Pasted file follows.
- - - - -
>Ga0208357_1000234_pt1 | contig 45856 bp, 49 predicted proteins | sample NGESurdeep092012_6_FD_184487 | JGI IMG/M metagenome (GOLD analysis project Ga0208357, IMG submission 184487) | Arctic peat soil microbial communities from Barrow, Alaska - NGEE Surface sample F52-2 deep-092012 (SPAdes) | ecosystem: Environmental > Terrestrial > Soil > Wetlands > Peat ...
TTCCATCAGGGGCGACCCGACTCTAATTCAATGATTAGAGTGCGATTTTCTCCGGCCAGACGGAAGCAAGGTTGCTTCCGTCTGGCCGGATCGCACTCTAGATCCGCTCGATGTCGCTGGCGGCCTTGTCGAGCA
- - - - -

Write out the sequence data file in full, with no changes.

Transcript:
>Ga0208357_1000234_pt1 | contig 45856 bp, 49 predicted proteins | sample NGESurdeep092012_6_FD_184487 | JGI IMG/M metagenome (GOLD analysis project Ga0208357, IMG submission 184487) | Arctic peat soil microbial communities from Barrow, Alaska - NGEE Surface sample F52-2 deep-092012 (SPAdes) | ecosystem: Environmental > Terrestrial > Soil > Wetlands > Peat ...
TTCCATCAGGGGCGACCCGACTCTAATTCAATGATTAGAGTGCGATTTTCTCCGGCCAGACGGAAGCAAGGTTGCTTCCGTCTGGCCGGATCGCACTCTAGATCCGCTCGATGTCGCTGGCGGCCTTGTCGAGCA